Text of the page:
Under the provisions of G. L. c. 277, Section 72A, the six-month period for disposition of a pending indictment commences when a defendant's application is received by the clerk's office and not the date on which the application is docketed. 
The fact that a defendant who applied for a speedy trial pursuant to G. L. c. 277, Section 72A, expressed in open court his desire to plead guilty to the pending indictments did not justify a delay beyond the statutory six-month period in disposing of the indictments. [770-771]
A criminal defendant's arraignment on indictments did not constitute a "disposition" of them within the meaning of G. L. c. 277, Section 72A. 
A delay in the disposition of pending indictments beyond the six-month period permitted by G. L. c. 277, Section 72A, was not justified by the defendant's failure to appear in court when the indictment was called and to object to a continuance where the defendant was incarcerated in the custody of the Commonwealth and the Commonwealth did not have him brought into court on that date and where it did not appear that his counsel had received notice that the indictment was to be called. 
INDICTMENTS found and returned in the Superior Court on October 29, 1975.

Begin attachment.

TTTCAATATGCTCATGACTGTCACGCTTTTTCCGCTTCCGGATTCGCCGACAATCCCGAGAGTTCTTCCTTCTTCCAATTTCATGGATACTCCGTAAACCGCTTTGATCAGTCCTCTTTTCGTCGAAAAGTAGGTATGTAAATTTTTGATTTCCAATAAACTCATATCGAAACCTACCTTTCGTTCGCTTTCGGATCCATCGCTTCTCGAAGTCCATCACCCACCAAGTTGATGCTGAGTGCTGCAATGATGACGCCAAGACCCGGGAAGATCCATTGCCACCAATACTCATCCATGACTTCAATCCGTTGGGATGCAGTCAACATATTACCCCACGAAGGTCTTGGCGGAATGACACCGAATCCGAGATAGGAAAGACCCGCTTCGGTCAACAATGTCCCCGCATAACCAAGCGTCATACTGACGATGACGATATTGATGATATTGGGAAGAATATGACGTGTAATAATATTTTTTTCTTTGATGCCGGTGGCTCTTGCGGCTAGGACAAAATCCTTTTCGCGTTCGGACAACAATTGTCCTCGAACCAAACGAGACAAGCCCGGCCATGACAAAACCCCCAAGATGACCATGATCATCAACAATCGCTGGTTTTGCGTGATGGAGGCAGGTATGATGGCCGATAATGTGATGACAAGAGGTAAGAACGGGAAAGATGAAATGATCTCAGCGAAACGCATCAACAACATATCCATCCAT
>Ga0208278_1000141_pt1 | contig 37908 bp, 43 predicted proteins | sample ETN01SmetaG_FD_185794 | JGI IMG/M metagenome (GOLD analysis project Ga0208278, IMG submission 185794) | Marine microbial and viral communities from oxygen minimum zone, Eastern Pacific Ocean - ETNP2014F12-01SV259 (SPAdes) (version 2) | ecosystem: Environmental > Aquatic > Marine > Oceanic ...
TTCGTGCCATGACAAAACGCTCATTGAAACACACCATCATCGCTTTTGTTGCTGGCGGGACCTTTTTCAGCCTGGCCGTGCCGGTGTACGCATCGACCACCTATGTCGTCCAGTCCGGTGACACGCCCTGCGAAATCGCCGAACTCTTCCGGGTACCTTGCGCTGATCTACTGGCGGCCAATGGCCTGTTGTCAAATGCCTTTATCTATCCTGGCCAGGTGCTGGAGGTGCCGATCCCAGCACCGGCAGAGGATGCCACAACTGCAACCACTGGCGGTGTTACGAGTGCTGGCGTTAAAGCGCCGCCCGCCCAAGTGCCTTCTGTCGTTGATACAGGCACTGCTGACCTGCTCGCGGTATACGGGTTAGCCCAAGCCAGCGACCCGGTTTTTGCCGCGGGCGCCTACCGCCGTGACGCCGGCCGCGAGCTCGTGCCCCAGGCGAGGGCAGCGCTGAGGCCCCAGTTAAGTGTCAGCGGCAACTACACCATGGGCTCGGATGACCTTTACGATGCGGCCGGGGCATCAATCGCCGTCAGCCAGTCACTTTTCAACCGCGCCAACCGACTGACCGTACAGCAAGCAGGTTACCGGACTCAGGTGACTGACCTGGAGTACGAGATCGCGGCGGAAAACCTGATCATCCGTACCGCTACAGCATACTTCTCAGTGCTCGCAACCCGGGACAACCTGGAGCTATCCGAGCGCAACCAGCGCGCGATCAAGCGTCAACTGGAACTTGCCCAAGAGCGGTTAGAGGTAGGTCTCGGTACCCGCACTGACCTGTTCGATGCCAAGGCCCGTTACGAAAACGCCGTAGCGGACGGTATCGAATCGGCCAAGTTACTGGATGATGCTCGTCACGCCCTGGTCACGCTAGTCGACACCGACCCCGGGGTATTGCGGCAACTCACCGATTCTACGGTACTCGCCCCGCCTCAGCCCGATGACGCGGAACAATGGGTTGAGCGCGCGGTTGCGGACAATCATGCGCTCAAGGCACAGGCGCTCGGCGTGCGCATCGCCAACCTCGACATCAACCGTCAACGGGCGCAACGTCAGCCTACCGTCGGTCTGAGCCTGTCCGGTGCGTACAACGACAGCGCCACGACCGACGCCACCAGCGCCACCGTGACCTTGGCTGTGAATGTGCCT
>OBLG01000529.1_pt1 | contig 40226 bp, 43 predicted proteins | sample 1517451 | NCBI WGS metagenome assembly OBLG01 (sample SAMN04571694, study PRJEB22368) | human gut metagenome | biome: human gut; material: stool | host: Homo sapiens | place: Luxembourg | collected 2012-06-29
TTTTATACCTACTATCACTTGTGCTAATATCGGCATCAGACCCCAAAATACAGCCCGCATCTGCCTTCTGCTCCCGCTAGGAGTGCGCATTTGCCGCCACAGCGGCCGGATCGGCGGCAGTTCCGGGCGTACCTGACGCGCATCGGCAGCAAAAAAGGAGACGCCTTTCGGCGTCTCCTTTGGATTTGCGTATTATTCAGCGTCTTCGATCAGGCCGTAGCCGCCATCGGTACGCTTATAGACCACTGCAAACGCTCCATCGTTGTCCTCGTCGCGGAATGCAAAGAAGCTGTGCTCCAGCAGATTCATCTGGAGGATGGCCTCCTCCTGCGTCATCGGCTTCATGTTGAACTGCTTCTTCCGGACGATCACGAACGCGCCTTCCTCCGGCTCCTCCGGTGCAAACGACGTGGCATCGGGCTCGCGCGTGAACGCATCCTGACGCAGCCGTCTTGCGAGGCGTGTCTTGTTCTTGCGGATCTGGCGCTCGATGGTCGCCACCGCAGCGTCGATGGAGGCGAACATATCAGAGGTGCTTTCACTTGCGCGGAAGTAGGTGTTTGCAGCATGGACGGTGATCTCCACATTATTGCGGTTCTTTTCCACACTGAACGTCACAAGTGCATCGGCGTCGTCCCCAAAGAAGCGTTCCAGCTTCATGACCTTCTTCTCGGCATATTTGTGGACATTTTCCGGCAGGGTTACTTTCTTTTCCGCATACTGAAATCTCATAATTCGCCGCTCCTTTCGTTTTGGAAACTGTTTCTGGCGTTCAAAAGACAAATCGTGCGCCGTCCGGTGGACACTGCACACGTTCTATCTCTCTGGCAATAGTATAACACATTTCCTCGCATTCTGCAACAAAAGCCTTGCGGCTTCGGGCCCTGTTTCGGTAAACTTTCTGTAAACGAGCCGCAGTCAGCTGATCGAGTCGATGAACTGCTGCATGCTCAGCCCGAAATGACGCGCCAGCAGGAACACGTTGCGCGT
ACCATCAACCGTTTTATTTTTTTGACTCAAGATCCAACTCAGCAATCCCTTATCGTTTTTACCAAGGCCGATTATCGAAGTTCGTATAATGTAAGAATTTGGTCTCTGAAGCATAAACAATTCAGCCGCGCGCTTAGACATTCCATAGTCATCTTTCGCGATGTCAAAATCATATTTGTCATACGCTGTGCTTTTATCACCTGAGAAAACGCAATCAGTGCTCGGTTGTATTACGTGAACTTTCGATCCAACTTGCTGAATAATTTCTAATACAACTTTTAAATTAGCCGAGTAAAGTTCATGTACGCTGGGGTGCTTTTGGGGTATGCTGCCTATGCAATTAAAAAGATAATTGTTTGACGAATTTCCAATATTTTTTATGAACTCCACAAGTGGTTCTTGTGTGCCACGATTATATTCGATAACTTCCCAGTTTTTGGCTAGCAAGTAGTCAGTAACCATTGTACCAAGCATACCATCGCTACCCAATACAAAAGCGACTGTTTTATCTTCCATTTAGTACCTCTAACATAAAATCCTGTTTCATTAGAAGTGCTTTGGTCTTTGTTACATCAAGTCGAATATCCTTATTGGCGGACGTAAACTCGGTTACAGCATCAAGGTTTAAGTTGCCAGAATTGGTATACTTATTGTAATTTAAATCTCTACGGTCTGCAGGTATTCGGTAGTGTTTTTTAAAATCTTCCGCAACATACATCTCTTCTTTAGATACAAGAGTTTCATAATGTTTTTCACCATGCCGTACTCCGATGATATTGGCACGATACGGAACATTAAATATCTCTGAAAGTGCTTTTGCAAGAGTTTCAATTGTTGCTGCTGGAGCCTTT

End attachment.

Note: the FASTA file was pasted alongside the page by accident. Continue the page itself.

Motions to dismiss were heard by Ford, J.
Thomas E. Peisch, Special Assistant District Attorney, for the Commonwealth.
Willie J. Davis for the defendant.
WILKINS, J. The Commonwealth appeals (G. L. c. 278, Section 28E) from the allowance of the defendant's motion to dismiss four indictments, pursuant to G. L. c. 277, Section 72A. The defendant based his motion on the claim that he was not brought to trial and the indictments were not otherwise disposed of within six months after his application for a prompt trial was received by the court.
The defendant was indicted on October 29, 1975, for unlawfully carrying a firearm in a motor vehicle, conspiring to issue forged instruments, unlawful possession of counterfeit currency, and receiving stolen property. These indictments did not come to his attention until June, 1976. He then filed an application for a prompt trial in each of these cases. The applications were stamped as received by the clerk's office on June 28, 1976, but the respective dockets indicate that the applications were filed on August 25, 1976. The judge found that the applications were received by the clerk's office on June 28, 1976. The judge allowed the motion to dismiss which was filed on January 4, 1977. There was no error.
The Commonwealth agrees that the clerk places a time stamp on documents when they are received but argues that the operative date for the commencement of the six-month period set forth in G. L. c. 277, Section 72A, is the date an application is docketed. Under Section 72A, the six-month period commences when the "application is received by the court." Commonwealth v. Daggett, 369 Mass. 790 , 792 n.1 (1976). We agree with the judge that the significant date is the date of receipt by the clerk's office and that any delay or error in docketing an application after receipt cannot be relied on by the Commonwealth to defer the commencement of the six-month period.